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In a unique collaboration, an engineer and a criminologist at the
University of Maryland, College Park, are applying criminological
concepts and research methods in the study of cyber-crime, leading to
recommendations for IT managers to use in the prevention of
cyber-attacks on their networks.

In one study that focused on the victims of cyber-attacks, the
researchers analyzed data made available by the university’s Office of
Information Technology, which included instances of computer exploits,
illegal computer port scans and Denial of Service (DoS) attacks.
Applying criminological rationale proposed by the "Routine Activities
Perspective," Michel Cukier, associate professor of reliability
engineering at the A. James Clark School of Engineering and Institute
for Systems Research, and David Maimon, assistant professor of
criminology and criminal justice in the College of Behavioral and
Social Sciences, analyzed computer focused crime trends between the
years 2007-2009 against the university network.

According to this perspective, which is designed to understand
criminal victimization trends, successful criminal incidents are the
consequence of the convergence in space and time of motivated
offenders, suitable victims and the absence of capable guardians. The
researchers hypothesized that the campus would be more likely to be
cyber-attacked during business hours than during down times like after
midnight and on weekends. Their study of the campus data confirmed
their theories.

The research team is studying cyber-attacks from two different
angles – that of the user and that of the attacker. Both are members of
the Maryland Cybersecurity Center. Their work is thought to be one of
the first looks at the relationship between computer-network activity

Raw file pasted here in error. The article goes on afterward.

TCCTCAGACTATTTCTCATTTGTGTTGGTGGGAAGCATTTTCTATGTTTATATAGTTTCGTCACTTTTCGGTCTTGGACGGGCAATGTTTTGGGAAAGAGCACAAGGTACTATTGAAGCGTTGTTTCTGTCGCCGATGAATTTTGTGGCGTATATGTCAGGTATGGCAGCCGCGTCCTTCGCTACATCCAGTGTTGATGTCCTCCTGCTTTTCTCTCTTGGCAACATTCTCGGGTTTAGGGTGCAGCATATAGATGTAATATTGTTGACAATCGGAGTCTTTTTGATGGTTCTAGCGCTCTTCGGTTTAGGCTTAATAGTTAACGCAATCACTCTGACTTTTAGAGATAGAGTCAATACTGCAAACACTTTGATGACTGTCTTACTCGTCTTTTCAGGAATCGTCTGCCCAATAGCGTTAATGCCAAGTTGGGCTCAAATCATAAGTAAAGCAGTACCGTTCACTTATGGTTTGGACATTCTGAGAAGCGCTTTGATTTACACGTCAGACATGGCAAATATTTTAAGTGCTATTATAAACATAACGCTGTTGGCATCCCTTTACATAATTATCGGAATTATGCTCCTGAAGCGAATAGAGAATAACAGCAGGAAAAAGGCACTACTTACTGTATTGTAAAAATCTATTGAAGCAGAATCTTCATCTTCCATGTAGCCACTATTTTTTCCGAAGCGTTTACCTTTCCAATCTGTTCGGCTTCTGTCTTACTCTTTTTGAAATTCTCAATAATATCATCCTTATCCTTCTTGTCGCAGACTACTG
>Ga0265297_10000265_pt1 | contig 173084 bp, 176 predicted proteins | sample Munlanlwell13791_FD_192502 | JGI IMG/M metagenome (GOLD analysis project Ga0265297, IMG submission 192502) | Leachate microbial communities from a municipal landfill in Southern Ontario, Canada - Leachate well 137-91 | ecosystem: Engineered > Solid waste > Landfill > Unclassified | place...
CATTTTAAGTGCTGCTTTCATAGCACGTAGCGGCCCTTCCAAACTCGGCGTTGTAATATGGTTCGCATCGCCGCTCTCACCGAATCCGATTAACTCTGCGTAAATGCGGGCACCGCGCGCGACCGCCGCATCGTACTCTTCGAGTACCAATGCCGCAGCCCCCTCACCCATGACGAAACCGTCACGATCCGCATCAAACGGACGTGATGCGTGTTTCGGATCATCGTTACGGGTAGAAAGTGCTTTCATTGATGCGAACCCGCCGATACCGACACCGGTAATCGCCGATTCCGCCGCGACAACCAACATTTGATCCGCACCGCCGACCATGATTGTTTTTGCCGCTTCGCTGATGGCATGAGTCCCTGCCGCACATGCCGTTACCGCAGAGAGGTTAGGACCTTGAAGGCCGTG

patterns and computer-focused crime trends. "We believe that
criminological insights in the study of cyber-crime are important,
since they may support the development of concrete security policies
that consider not only the technical element of cyber-crime but also
the human component," Maimon said. "Our analysis demonstrates that
computer-focused crimes are more frequent during times of day that
computer users are using their networked computers to engage in their
daily working and studying routines.”

Cukier and Maimon said the results of their research point to the
following potential solutions, including increased education and
awareness of the risks associated with computer-assisted and
computer-focused crimes among network users could prevent future
attacks, and said further defense strategies should rely on predictions
regarding the sources of attacks, based on the network users’ social
backgrounds and online routines.

"Users expose the network to attacks. Simply by browsing sites on
the Web, Internet users make their computers’ IP addresses and ports
visible to possible attackers, so the users’ behavior does reflect on
the entire organization’s security," Cukier said. "The study shows that
the human aspect needs to be included in security studies, where humans
are already referred as the ‘weakest link.’"